In the summer of 2005 a Canadian national surveillance program for influenza A viruses in wild aquatic birds was initiated. The program involved collaboration between federal and provincial levels of government and was coordinated by the Canadian Cooperative Wildlife Health Centre. The surveillance plan targeted young-of-the-year Mallards along with other duck species at six sampling locations along the major migratory flyways across Canada. Beginning in early August, cloacal swabs were taken from 704 ducks on two lakes adjacent to one another near Kamloops, British Columbia. The swabs were screened for the presence of influenza A RNA using a real-time reverse transcription–polymerase chain reaction (RRT-PCR) assay that targets the M1 gene. Swab samples that gave positive results underwent further testing using H5- and H7-specific RRT-PCR assays. One hundred and seventy-four cloacal swab specimens gave positive or suspicious results for the presence of an H5 virus. A portion of these (28/35) were confirmed using an H5-specific conventional reverse transcription–polymerase chain reaction assay and an H5 virus was eventually isolated from 24/127 swab specimens. Neuraminidase typing revealed the presence of H5N2 and H5N9 viruses. In mid-November of 2005 an H5N2 virus was detected in a commercial duck operation in the lower mainland of British Columbia, approximately 120 km from where the H5N2-positive wild ducks were sampled. Molecular genetic analysis of the H5N2 viruses isolated from wild and domestic ducks was carried out to determine their kinship.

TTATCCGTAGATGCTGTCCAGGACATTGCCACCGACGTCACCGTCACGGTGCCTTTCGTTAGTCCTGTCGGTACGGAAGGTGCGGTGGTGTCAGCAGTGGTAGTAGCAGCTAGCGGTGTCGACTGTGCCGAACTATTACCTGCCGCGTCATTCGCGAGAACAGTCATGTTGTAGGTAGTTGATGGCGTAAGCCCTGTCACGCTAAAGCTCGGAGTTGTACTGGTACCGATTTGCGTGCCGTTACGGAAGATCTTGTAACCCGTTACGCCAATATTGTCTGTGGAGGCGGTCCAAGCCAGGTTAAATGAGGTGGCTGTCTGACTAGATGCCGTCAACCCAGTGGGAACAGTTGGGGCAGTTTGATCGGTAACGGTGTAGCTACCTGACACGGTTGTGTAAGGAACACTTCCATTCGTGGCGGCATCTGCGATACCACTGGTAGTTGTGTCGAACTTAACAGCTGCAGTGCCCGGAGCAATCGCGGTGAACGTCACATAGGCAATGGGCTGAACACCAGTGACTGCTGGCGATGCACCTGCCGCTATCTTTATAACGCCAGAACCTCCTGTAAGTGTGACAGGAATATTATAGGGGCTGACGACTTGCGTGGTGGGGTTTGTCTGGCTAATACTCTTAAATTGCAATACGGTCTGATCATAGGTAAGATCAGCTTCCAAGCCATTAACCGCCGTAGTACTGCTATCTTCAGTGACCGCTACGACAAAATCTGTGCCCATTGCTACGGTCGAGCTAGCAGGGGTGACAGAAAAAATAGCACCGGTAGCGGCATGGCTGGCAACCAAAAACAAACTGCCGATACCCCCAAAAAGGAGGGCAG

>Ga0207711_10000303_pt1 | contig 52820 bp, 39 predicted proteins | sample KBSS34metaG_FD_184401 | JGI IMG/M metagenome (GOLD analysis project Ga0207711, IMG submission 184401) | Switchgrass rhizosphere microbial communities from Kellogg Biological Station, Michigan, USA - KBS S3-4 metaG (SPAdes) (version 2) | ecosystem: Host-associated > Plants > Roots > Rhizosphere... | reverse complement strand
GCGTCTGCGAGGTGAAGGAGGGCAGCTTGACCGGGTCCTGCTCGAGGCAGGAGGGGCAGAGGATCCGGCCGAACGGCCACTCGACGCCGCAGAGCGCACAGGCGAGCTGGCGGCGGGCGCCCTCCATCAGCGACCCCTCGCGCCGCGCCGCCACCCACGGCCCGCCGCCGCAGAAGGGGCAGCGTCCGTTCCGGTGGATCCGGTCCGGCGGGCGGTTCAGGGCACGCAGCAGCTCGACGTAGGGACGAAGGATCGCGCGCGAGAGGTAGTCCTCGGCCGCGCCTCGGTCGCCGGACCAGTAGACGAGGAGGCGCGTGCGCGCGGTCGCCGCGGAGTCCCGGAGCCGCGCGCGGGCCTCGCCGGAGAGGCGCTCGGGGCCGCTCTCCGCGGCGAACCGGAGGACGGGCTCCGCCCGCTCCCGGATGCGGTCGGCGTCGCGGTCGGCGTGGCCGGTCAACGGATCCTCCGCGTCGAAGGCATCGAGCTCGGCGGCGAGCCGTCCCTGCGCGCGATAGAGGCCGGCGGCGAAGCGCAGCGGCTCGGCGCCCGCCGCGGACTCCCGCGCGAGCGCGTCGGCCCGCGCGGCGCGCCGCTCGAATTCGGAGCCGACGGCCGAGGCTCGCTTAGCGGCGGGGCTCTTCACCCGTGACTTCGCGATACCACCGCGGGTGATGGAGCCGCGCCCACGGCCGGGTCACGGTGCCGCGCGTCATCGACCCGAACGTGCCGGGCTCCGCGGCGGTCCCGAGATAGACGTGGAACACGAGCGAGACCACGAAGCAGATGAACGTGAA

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Vol. 51 • No. s1